Students find flexibility in online courses

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For students struggling to balance work and fun during summer vacation, traveling to Marquette’s campus for lectures can be an inconvenience. But online classes allow students the flexibility and freedom to complete classes in accordance with their own busy schedules.

In a little more than a decade, Marquette’s online program has substantially expanded. Twenty-four courses are being offered to undergraduates online this summer.

Jon Pray, associate vice president for educational technology, said Marquette’s first Web-based classes were introduced in 1997, primarily in what was then the School of Education.

Many faculty members saw online education as inferior and not suitable to the university’s liberal arts tradition, he said. Since then, both technology and professor attitudes have changed, he said.

Pray and his colleagues in Johnston Hall’s Instructional Media Center develop “rich media” — videos, slideshows, audio clips and graphics — to enhance Marquette’s online courses.

Rich media is also implemented in the university’s hybrid courses, which offer a mixture of face-to-face lectures and online learning.

This format is gaining popularity, Pray said. Norman Sullivan, an associate professor of anthropology, is teaching three hybrid courses in the fall.

Pray said younger faculty helped push the technological envelope, while older faculty have gradually accepted Web-based learning as an exciting new teaching technique.

“It’s the next generation of educational delivery,” he said.

Janna Wrench, D2L support assistant in the Center for Teaching and Learning, sees a similar trend.

“There’s a lot of enthusiasm from the heads of departments,” she said. “Initially, only a small pocket of faculty was interested.”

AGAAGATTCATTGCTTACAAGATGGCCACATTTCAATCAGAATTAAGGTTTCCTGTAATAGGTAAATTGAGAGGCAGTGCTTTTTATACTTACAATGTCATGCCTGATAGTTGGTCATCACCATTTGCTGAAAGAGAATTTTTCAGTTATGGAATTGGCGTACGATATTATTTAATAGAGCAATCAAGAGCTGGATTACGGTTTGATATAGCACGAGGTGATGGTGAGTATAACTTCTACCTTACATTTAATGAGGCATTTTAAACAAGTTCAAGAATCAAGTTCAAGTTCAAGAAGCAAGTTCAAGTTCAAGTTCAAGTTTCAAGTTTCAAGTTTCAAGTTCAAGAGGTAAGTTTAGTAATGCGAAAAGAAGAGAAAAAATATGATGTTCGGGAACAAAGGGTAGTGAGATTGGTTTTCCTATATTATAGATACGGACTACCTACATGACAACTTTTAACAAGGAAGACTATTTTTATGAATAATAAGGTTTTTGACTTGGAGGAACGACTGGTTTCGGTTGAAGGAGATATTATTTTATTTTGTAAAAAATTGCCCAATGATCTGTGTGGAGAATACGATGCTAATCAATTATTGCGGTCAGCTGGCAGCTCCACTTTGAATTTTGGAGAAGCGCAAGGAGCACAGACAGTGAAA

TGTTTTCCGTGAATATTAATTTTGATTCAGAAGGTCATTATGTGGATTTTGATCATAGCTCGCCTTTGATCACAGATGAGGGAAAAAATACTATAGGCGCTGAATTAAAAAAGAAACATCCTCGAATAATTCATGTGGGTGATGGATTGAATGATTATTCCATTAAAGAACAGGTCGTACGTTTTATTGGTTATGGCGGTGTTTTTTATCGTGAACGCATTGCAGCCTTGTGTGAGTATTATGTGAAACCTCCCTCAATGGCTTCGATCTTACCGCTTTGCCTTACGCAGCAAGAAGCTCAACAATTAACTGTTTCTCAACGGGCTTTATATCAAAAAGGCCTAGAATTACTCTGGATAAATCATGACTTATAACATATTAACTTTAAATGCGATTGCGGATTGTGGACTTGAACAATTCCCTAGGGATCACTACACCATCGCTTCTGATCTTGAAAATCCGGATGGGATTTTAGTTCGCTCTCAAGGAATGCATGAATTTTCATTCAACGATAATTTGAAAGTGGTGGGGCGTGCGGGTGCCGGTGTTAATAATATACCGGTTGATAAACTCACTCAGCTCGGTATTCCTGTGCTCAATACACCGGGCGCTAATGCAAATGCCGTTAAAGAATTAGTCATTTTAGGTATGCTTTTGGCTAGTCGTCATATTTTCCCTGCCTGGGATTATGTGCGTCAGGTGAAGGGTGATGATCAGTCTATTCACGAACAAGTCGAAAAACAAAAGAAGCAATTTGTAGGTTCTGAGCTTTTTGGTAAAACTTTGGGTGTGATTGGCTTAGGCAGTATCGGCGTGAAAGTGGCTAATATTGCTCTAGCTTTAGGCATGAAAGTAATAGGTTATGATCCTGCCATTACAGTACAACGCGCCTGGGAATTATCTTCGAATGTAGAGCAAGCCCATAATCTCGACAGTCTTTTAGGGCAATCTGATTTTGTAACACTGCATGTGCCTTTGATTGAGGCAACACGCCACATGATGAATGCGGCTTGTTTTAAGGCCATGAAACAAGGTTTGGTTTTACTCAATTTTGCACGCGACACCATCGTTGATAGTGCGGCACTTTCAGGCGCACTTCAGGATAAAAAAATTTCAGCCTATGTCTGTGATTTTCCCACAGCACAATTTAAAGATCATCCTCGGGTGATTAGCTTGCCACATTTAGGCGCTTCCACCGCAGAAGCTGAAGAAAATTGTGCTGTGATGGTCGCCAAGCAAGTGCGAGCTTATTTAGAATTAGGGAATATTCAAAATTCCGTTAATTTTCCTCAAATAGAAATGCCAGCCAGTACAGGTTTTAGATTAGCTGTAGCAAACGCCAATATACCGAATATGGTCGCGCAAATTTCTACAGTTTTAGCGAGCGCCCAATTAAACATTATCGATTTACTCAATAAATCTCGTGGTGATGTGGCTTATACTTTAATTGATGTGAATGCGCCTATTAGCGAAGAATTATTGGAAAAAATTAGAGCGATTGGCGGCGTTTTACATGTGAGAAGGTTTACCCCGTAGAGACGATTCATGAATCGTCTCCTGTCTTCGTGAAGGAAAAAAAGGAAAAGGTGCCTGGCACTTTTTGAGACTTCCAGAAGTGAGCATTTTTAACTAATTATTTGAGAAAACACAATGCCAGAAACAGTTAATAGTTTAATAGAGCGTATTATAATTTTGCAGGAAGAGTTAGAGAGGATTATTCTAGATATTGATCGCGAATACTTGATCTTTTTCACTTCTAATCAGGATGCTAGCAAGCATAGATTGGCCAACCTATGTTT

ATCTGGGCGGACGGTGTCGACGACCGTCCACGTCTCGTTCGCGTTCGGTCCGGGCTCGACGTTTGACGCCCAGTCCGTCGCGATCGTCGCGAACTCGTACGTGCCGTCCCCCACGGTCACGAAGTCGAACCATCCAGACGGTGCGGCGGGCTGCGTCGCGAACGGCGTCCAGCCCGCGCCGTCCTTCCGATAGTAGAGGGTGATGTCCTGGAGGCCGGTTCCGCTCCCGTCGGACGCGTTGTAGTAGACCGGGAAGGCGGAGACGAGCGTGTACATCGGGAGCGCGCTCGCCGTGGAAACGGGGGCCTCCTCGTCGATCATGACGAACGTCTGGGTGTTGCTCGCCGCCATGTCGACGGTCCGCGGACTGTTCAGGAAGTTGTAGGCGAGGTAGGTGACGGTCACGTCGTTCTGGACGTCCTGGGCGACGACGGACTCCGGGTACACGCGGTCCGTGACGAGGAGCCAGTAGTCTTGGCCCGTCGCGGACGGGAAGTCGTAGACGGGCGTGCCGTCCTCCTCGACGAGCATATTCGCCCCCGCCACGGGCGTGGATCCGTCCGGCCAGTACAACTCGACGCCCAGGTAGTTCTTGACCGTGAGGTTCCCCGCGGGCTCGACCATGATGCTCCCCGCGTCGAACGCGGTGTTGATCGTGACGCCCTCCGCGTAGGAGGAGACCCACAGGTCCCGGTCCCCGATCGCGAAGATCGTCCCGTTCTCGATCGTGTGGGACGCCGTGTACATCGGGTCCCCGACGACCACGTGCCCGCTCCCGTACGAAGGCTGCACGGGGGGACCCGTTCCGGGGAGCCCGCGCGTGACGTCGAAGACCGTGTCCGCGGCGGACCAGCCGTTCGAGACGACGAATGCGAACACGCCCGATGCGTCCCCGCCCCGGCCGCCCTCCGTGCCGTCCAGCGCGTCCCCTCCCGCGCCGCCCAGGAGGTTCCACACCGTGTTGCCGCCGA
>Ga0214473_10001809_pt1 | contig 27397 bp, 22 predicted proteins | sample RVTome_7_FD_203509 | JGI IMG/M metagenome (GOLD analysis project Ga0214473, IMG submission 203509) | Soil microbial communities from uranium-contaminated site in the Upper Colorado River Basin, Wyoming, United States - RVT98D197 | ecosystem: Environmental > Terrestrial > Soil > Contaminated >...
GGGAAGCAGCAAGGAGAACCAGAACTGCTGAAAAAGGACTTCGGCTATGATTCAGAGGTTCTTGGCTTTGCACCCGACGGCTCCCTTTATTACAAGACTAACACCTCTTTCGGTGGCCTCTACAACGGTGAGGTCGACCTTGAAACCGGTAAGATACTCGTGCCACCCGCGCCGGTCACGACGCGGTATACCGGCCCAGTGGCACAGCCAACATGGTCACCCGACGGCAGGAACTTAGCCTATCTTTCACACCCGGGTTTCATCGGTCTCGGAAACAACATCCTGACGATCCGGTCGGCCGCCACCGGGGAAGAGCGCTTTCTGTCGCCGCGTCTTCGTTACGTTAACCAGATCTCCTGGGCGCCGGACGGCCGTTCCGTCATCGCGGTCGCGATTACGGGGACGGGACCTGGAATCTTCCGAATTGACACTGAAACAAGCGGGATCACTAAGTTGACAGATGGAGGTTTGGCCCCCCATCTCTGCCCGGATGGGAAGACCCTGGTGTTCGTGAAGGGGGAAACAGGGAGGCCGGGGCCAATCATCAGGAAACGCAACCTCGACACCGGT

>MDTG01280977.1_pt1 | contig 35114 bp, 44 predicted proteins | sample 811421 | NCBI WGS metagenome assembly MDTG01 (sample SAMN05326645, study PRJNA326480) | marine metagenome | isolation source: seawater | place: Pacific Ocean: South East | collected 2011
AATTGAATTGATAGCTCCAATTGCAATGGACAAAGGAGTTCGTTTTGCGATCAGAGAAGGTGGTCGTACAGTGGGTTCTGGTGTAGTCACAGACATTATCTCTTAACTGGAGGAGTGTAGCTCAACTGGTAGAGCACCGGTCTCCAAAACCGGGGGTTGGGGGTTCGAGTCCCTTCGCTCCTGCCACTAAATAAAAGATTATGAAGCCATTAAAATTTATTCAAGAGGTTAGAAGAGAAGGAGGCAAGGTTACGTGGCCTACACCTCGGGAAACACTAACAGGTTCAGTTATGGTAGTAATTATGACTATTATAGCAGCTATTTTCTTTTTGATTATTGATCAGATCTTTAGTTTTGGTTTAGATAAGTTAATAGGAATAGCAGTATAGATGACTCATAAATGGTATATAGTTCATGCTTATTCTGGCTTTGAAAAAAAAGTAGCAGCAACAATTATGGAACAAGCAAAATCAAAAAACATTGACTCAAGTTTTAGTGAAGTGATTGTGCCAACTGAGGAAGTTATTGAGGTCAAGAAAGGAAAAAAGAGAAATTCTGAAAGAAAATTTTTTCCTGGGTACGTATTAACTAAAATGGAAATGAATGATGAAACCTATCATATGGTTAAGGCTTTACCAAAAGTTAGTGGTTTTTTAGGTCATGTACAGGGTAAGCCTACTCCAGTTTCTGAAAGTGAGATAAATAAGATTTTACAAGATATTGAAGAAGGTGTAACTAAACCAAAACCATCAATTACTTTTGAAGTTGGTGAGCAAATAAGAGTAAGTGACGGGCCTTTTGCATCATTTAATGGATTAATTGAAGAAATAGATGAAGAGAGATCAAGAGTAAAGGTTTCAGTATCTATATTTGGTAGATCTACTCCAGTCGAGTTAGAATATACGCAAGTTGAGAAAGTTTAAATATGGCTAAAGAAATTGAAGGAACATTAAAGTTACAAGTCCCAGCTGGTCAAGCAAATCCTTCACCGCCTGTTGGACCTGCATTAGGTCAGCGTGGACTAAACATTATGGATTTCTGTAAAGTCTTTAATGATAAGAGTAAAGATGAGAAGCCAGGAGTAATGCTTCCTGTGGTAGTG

Wrench, who graduated from Marquette in 2002 with degrees in secondary education and history, works with faculty members to re-conceptualize and condense teaching plans for the online format. Classes have to be structured differently and more directly for the six- to eight-week period, she said.

“You still get the true Marquette experience, it’s just moved online,” she said.

Compared to other universities, Wrench said Marquette’s online courses provide the guidance of experienced, office-accessible faculty, guaranteed transfer of credits and a high caliber of fellow students.

“As an undergraduate, I would have loved to take (online courses),” Wrench said.

Marquette began offering online summer courses in 2008, said David Buckholdt, director of the Center for Teaching and Learning.

The five classes, with 18 students per class, were quickly filled once registration opened, he said.

This year, Buckholdt said 322 of the 455 spots have been claimed, and several courses are already full.

As director, Buckholdt works with interested faculty members and college deans, while promoting the idea of online learning.

Faculty members are paid $3,500 for developing an online version of their course, he said.

Buckholdt said he sees online education as a natural aspect of society’s technological advancement. Marquette has room to expand its offerings, he said.

Hillary Tarr studied in the College of Health Sciences from 2007-’09, and now attends the University of Wisconsin-Milwaukee. She took Introduction to Biological Anthropology with Sullivan online in the summer of 2008 and said the class was fairly easy.

She has also taken online courses at Elgin Community College and UW-Milwaukee. Marquette’s courses are better organized and of better quality, she said.

Michael Derrick, a junior in the College of Education, took Introduction to Learning and Assessment online with Heidi Schweitzer, an associate professor of education, in the spring of 2009.

As a commuter, the course saved Derrick time and money. Besides saving on gas, no textbook was required, he said.

The class was comparable to his other education courses, but required greater organizational skills, Derrick said.

“It was on you to do the reading and post on the discussion board,” he said. “(The structure) puts more of the responsibility on the students.”